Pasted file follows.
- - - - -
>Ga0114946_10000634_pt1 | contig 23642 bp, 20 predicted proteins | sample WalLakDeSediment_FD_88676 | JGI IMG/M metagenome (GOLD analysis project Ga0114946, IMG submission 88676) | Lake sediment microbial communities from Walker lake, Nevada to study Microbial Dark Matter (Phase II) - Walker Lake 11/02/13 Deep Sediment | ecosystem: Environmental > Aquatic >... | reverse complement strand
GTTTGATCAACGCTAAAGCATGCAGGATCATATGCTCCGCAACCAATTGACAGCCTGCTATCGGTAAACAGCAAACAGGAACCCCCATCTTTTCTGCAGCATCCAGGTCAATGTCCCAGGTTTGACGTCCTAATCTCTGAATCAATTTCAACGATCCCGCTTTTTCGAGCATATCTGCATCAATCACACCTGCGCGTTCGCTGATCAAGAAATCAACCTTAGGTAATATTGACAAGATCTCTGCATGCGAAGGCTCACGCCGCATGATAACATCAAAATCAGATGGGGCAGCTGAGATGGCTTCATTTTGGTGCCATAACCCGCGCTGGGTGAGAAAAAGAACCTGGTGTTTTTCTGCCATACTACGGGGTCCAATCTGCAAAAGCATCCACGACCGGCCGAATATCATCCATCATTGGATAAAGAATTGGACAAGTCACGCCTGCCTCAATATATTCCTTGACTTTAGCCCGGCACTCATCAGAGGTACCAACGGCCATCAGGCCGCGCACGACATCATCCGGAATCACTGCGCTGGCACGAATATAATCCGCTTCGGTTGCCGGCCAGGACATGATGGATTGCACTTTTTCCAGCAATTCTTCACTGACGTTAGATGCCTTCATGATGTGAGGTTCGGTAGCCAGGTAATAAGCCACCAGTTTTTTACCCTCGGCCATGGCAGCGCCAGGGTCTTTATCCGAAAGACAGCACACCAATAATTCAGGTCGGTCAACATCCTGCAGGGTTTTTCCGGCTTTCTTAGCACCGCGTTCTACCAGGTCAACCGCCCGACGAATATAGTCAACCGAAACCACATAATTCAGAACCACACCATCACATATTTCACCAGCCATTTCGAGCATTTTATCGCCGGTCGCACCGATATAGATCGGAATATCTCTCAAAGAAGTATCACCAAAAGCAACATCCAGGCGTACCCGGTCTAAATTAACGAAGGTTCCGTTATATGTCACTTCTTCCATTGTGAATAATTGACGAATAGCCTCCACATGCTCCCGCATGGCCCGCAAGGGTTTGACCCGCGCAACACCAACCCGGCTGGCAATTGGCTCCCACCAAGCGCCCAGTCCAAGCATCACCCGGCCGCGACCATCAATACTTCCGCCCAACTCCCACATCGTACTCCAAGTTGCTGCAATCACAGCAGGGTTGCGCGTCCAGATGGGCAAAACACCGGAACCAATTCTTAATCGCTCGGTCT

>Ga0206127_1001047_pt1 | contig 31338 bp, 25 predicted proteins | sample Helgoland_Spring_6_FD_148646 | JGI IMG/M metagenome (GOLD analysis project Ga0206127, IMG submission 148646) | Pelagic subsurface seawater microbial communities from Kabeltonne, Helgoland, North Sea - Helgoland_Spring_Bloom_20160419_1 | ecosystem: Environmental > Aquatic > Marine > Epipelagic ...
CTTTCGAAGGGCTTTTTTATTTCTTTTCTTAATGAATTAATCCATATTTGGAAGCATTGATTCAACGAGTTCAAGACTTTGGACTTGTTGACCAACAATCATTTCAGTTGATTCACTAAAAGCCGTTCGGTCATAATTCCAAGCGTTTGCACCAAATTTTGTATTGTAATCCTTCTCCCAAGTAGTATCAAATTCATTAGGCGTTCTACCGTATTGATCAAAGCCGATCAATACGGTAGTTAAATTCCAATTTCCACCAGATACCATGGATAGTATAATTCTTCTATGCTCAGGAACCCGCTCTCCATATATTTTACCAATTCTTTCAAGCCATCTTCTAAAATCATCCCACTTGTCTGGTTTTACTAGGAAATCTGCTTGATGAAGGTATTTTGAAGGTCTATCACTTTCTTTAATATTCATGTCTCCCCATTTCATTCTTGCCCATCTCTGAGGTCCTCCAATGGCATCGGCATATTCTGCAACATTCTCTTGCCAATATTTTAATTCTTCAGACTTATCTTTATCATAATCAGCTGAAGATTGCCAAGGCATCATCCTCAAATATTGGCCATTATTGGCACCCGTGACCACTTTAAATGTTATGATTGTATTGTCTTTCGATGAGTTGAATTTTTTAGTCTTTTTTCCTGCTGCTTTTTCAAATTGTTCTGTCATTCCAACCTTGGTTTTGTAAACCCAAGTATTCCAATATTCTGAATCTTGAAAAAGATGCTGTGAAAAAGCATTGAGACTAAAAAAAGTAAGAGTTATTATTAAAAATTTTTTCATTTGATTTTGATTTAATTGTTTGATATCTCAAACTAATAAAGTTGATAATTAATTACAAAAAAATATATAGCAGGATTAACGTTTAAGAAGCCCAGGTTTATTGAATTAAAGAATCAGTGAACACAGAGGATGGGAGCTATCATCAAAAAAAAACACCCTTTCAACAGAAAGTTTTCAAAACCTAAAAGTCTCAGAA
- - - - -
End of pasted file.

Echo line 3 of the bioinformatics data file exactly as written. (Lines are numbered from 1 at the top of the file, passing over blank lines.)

>Ga0206127_1001047_pt1 | contig 31338 bp, 25 predicted proteins | sample Helgoland_Spring_6_FD_148646 | JGI IMG/M metagenome (GOLD analysis project Ga0206127, IMG submission 148646) | Pelagic subsurface seawater microbial communities from Kabeltonne, Helgoland, North Sea - Helgoland_Spring_Bloom_20160419_1 | ecosystem: Environmental > Aquatic > Marine > Epipelagic ...